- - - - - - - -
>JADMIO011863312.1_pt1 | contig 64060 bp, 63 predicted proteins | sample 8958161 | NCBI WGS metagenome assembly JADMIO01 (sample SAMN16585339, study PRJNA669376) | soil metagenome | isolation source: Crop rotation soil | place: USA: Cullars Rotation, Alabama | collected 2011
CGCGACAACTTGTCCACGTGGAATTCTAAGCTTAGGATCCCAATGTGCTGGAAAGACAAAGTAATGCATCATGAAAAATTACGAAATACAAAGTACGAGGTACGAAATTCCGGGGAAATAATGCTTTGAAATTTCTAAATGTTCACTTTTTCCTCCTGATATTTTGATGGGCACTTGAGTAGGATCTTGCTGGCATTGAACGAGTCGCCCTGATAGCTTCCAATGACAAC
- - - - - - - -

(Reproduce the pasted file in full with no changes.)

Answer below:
>JADMIO011863312.1_pt1 | contig 64060 bp, 63 predicted proteins | sample 8958161 | NCBI WGS metagenome assembly JADMIO01 (sample SAMN16585339, study PRJNA669376) | soil metagenome | isolation source: Crop rotation soil | place: USA: Cullars Rotation, Alabama | collected 2011
CGCGACAACTTGTCCACGTGGAATTCTAAGCTTAGGATCCCAATGTGCTGGAAAGACAAAGTAATGCATCATGAAAAATTACGAAATACAAAGTACGAGGTACGAAATTCCGGGGAAATAATGCTTTGAAATTTCTAAATGTTCACTTTTTCCTCCTGATATTTTGATGGGCACTTGAGTAGGATCTTGCTGGCATTGAACGAGTCGCCCTGATAGCTTCCAATGACAAC